This debate does not include the fact that peer pressure in many public schools causes families to spend much more on “street clothes” so that their kids are not embarrassed or bullied because they do not have the latest fashions. (a single pair of the least expensive GAP girls jeans can run $30 — two to three times the cost of uniform pants or skirt). It seems clear that the argument that public school uniforms are more expensive may be difficult to prove.
The second, and most often used, argument against school uniforms is that they stifle self-expression and inhibit individuality. These are normally arguments from parents of children who have not yet participated in a school uniform policy. Most parents, in my research, who have a child who goes to a public school with a uniform policy say that their child expresses their individuality and self-expression in many other ways — through who they are as an individual, what kind of grades they get, with sports and other activities, how they act as an individual and what sort of principles, morals and beliefs they hold — with or without school uniforms. Many of the children say the same things.
In regards to reducing violence, harassment, and even peer pressure in the schools, my research indicates that, from the perspective of those students and parents who are enrolled in public schools that have uniform policies, there is little question that school is a safer, more comfortable, less stressful environment that it was before the uniforms were required.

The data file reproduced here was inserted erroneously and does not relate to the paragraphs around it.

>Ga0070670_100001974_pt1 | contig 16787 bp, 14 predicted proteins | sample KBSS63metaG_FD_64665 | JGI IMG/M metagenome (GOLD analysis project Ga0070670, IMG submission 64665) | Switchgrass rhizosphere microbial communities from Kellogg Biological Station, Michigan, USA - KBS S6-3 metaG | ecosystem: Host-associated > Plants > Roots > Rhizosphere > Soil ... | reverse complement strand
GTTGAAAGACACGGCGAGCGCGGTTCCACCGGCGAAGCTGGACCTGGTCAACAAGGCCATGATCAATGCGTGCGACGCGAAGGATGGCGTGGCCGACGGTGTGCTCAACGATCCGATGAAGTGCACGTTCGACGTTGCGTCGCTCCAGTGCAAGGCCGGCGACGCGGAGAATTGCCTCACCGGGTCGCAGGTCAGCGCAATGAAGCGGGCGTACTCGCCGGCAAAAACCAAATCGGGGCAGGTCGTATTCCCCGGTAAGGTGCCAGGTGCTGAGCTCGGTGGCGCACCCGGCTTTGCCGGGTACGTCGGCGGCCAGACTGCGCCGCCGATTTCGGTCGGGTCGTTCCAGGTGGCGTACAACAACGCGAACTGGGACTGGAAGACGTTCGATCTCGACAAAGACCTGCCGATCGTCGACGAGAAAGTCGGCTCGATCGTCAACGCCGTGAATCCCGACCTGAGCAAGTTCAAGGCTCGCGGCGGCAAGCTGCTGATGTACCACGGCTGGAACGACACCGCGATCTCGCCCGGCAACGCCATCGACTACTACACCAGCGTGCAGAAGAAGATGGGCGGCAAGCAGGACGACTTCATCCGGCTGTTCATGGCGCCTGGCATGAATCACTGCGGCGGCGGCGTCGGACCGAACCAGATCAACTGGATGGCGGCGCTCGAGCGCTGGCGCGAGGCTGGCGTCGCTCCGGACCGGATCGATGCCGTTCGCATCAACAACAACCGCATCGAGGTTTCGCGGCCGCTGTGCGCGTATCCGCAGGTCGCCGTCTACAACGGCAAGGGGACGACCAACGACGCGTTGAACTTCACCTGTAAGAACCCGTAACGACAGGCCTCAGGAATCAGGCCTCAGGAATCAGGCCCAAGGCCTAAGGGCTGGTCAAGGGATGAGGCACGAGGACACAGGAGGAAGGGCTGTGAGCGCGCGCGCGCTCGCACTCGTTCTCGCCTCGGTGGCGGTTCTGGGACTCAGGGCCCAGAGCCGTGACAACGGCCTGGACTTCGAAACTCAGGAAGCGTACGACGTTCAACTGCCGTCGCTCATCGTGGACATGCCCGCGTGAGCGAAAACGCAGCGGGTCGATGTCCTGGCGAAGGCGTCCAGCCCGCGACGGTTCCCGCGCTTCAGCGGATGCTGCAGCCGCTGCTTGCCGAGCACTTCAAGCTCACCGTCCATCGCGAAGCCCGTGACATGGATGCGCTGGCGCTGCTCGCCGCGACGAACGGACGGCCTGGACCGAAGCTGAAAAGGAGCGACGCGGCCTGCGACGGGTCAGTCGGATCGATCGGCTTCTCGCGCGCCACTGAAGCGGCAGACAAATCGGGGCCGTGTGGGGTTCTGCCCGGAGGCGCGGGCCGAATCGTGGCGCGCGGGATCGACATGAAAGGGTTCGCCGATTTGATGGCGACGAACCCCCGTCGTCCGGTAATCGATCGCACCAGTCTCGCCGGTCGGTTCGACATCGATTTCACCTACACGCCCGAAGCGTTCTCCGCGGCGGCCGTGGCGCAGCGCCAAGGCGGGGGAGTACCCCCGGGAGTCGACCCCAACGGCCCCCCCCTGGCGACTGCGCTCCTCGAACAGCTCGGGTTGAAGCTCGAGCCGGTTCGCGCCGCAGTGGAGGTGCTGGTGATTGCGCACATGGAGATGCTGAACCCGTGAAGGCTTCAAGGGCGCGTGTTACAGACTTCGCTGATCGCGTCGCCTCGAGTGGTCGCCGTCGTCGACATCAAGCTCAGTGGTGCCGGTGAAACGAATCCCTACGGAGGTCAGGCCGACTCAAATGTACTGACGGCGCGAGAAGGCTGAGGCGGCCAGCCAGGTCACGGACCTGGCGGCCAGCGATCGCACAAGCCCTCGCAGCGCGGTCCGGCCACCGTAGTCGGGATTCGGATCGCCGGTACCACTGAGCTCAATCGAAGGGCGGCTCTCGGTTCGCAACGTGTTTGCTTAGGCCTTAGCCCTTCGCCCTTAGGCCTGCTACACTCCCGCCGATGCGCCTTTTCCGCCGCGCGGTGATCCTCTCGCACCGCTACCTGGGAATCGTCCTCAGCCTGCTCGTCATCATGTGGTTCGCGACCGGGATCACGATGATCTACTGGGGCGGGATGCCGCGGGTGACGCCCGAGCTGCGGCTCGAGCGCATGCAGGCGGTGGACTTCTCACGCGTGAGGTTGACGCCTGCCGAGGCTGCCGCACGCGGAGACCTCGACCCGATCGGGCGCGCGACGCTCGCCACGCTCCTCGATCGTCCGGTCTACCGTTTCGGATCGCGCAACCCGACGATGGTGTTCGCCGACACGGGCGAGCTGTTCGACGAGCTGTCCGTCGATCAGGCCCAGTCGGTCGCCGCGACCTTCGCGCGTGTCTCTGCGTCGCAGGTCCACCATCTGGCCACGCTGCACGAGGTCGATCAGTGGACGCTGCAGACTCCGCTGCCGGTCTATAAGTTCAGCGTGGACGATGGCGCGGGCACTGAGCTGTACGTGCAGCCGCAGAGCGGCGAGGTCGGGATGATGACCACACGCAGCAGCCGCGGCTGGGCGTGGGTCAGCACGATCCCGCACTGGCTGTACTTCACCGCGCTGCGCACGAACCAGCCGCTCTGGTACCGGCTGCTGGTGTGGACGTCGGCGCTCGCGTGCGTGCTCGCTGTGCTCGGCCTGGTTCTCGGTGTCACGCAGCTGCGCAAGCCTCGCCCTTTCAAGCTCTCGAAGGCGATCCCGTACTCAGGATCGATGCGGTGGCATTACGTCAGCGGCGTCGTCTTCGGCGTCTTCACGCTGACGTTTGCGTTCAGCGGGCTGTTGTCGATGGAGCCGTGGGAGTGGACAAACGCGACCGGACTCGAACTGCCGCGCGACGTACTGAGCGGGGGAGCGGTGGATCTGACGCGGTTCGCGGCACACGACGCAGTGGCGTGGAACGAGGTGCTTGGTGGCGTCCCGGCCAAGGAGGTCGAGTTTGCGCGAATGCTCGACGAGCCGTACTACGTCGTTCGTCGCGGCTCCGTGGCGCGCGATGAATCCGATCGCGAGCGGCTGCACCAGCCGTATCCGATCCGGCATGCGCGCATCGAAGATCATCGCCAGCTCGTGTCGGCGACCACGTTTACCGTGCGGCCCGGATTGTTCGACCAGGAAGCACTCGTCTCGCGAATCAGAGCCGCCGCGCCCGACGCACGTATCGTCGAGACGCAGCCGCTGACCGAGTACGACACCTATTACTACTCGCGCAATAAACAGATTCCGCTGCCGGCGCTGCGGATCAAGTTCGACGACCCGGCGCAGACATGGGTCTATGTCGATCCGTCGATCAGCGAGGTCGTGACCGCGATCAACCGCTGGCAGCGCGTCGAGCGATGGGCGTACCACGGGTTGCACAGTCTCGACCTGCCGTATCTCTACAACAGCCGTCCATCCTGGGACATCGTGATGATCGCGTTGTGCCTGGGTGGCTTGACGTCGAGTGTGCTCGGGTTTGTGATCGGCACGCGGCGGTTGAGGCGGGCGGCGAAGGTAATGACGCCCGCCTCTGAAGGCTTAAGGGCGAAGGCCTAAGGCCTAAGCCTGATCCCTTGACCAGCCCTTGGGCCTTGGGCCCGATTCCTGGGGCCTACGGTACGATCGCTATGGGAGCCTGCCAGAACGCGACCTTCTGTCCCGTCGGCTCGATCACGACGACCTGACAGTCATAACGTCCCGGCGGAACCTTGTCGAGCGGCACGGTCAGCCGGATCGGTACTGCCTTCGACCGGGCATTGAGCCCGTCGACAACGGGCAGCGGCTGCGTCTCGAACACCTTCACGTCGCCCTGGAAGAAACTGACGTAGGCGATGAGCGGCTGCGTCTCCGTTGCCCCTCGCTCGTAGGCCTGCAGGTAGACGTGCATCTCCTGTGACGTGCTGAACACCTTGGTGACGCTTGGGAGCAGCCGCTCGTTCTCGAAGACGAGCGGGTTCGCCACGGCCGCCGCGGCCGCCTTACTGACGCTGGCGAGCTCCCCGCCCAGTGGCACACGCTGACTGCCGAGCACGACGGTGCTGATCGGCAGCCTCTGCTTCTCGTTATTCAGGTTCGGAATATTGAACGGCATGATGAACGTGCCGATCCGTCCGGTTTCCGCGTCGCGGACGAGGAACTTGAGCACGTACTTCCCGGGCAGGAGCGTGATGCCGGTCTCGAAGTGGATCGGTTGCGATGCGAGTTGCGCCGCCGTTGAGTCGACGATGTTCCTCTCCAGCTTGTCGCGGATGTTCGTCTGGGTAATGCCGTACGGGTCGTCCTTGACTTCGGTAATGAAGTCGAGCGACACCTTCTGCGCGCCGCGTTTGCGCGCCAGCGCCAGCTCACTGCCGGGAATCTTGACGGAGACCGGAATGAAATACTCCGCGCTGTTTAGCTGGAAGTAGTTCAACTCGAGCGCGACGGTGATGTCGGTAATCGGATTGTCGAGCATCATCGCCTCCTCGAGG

Besides the crime statistics given above for the Long Beach School District, it would also appear that uniforms make the appearance of “outsiders” on school campuses more obvious and allows them to be easily identified and removed. That also allows students to feel safe on campus. Uniforms seem to reduce the “cliques” at schools because, since everyone looks alike, and dress is often the gathering point for cliquish behavior, there is less competition and “us vs. them” mentality. Conclusion There is overwhelming experiential evidence that school uniforms make school a safer, more comfortable experience for students, teachers, and administrators. There have been lawsuits against the mandatory public school uniform policies, most of which end in a draw between those claiming a violation of constitutional rights, and those in favor of uniform policies. The argument that school uniform policies violate a students right to self-expression has not been proven. What is right or wrong for each school district depends on each districts own circumstance. However, it would seem that our thesis is correct, and that, as more and more public school districts move to uniform policies, the real-time data mounts that there is a reason they do. Bibliography Educationbug.org. “Public SChool Uniform Statistics.” 2010. educationbug.org. 17 March 2010